The frequency of natural hazards has been increasing in the last decades in Europe, and more specifically in the Mediterranean regions, due to climate change [1, 2, 3, 4, 5, 6, 7]. Heavy precipitation events can lead to disasters through interaction between exposed and vulnerable people and the natural systems [8, 9, 10]. In particular, floods and landslides are considered important natural disasters with significant effects in terms of the number of people affected and the economic losses [11]. The impacts of floods and landslides are determined not just by their magnitude, but also by human and societal choices related to infrastructures, behaviors and other factors [12, 13, 14, 15, 16]. The immediate and direct impacts of these events on human health include drowning, heart attacks, various injuries, and hypothermia. Furthermore, indirect impacts, such as infections, water-borne infectious diseases, mental health disorders, respiratory diseases and allergies in both the medium and long term, should also be considered as significant effects [17, 18, 19, 20, 21]. In Italy, it has been estimated that over 68% of the municipalities are at high hydrogeological risk [22] and in recent decades, intense rainfall events have caused severe disruptions [23, 24].

In addition, the risk of natural disasters in Italy is still rising due to the increased population density, progressive urbanization, abandonment of mountainous areas, unauthorized buildings, ongoing deforestation, and lack of maintenance of the slopes and waterways [25]. The effects of floods and landslides are often underestimated because of the lack of an inventory system and damage cataloging [26, 27]. Consequently, investigation of the historical effects of these natural hazards is fundamental for the temporal reconstruction of the events and for assessing their potential frequency and consequent effects [28, 29]. For this purpose, the “Inventory of areas affected by landslides and floods in Italy Project” (AVI), commissioned by the Department of Civil Protection and created by the National Research Council, has enabled the development of a detailed Italian database of surveys and damage caused by landslides and floods, from the early 1900s until today.

The increase in the frequency of these events calls for prevention planning to preserve human health and reduce economic losses. Prevention should mainly be carried out with more adequate land management, also supported by the development of an appropriate risk prediction tool based on weather forecasts[30].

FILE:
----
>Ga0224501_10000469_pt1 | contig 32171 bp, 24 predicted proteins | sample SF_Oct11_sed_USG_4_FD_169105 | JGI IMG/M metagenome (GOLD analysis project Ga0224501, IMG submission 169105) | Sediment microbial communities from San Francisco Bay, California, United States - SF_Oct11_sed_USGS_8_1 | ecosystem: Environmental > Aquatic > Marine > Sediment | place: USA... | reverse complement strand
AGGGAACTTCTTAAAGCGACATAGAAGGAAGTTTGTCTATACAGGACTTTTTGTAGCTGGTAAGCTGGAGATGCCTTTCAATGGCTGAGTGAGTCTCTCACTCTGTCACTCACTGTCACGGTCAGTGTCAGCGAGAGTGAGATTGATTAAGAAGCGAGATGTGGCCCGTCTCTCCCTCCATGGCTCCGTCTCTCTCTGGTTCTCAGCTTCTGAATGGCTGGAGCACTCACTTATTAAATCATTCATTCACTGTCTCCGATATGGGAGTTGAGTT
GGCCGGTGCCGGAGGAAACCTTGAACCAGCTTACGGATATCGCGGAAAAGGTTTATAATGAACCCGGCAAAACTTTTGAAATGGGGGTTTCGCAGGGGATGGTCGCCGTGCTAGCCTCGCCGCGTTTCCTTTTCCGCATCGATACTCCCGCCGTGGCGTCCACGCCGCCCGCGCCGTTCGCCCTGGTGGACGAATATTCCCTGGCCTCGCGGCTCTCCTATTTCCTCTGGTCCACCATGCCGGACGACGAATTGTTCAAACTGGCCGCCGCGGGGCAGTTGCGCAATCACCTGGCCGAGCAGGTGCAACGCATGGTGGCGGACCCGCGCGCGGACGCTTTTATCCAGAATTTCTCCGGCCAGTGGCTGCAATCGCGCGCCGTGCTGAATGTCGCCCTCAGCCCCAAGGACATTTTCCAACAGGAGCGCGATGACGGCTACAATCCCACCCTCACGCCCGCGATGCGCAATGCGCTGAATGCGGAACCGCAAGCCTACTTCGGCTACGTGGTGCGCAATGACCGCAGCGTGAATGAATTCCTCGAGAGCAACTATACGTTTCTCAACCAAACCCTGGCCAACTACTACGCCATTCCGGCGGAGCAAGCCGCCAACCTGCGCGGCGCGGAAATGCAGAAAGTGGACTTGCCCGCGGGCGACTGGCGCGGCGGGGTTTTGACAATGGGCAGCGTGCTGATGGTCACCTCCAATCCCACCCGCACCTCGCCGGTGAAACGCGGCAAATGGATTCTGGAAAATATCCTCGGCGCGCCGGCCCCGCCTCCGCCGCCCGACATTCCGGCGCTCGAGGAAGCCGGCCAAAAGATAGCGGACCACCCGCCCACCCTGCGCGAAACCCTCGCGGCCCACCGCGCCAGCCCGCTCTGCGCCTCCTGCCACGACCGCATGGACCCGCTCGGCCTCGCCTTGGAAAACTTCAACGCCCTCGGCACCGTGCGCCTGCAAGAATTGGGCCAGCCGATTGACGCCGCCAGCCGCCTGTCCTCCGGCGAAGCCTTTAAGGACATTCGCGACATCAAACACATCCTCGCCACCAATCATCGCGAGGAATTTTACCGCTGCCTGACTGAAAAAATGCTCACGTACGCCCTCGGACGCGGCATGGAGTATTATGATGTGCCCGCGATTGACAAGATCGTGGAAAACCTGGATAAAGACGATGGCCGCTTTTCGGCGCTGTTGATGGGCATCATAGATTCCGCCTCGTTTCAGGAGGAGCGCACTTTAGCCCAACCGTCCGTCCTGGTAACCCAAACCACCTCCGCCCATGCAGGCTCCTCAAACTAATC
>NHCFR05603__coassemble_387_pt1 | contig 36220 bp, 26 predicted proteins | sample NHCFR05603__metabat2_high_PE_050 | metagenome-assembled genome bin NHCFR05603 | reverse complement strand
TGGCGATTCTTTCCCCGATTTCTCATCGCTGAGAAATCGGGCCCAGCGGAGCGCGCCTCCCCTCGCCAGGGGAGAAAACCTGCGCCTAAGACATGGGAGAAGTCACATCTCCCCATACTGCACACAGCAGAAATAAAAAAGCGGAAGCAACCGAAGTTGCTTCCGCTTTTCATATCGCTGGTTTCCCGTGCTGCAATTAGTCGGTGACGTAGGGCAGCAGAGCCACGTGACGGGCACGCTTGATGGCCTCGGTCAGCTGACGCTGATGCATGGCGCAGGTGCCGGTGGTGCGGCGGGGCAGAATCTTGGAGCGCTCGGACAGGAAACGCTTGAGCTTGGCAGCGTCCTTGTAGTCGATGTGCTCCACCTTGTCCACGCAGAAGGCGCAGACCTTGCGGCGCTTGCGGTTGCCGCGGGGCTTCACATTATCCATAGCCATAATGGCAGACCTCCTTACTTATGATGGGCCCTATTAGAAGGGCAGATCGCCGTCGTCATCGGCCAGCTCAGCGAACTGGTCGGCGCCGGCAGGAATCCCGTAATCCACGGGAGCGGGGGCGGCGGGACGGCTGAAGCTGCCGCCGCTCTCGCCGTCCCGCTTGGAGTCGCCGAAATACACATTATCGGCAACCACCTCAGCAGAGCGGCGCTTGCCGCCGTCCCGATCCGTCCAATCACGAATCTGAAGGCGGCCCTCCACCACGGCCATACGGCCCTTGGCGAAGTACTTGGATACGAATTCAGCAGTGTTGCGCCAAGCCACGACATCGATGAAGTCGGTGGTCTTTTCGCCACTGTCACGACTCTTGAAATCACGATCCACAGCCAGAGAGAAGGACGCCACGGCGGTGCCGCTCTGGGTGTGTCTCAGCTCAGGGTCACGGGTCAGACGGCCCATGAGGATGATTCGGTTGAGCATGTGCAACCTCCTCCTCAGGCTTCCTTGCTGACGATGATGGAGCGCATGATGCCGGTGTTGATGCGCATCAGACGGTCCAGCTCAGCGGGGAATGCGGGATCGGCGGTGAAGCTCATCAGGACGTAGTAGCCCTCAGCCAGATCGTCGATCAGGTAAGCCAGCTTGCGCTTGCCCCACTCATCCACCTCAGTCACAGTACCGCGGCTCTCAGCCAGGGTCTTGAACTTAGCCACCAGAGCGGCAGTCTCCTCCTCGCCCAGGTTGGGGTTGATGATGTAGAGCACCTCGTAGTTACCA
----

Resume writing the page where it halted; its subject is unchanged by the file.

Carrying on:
However, warnings for severe meteorological events potentially able to cause landslides and floods are only issued a few hours before the event (now casting) or with 2–3 days' notice. This is because weather forecast services only have high reliability in the short-medium term. Nonetheless, the safety operation of major risk situations often requires several days or even weeks' preparedness and a few days warning might not be sufficient.

Several innovative warning tools would therefore be very useful for this purpose. Seasonal climate forecast models are used increasingly across a range of application sectors and could be implemented in new procedures to support health prevention. These models have been developed from ensembles of integrations of numerical climate models [31] and offer good probabilistic reliability. Weather-circulation type (WT) classification could represent a useful tool for improving the reliability of seasonal weather forecasts. The application of WT is a well-established approach in synoptic and applied climatology, ranging from support for weather forecasting to climate model validations or downscaling [32, 33, 34, 35].

The main aim of this study is to investigate the relationship between WT and the frequency of floods and landslides that have caused damage to properties, personal injuries, or deaths in the Italian regions over recent decades. In addition, specific risk indexes (WT-FLARI) have been developed for each WT at a national and regional scale.

The result of this work represent a good starting point towards the development of a tool to support policy-makers, local authorities and health agencies in planning actions, mainly in the medium to long term, aimed at the reduction of disasters. Disasters reduction represents an important issue of the World Meteorological Organization mission [36]. Actions to be taken on the eve on an emergency will nevertheless still predominantly managed through the use of deterministic models able to better locate the phenomena, but in the medium to long term (months), the WT approach could instead make possible a better use of seasonal forecasts, which, although in gradual improving, will unlikely be able to provide deterministic forecasts, on the contrary could provide useful information on the prevailing WT.

Materials and Methods

The study was carried out with an analysis of the connection between atmospheric circulation types and the damage caused by landslides and floods in Italy during the 1948–2003 period. The analysis was based on the following datasets:

  1. The NCEP/NCAR Reanalysis 1 (NCEP1) global grilled dataset [37, 38] was used to create a national weather type classification for the investigated period, 1948–2003. The NCEP1 data, on 2.5°x2.5°, are available at http://www.cdc.noaa.gov/cdc/reanalysis.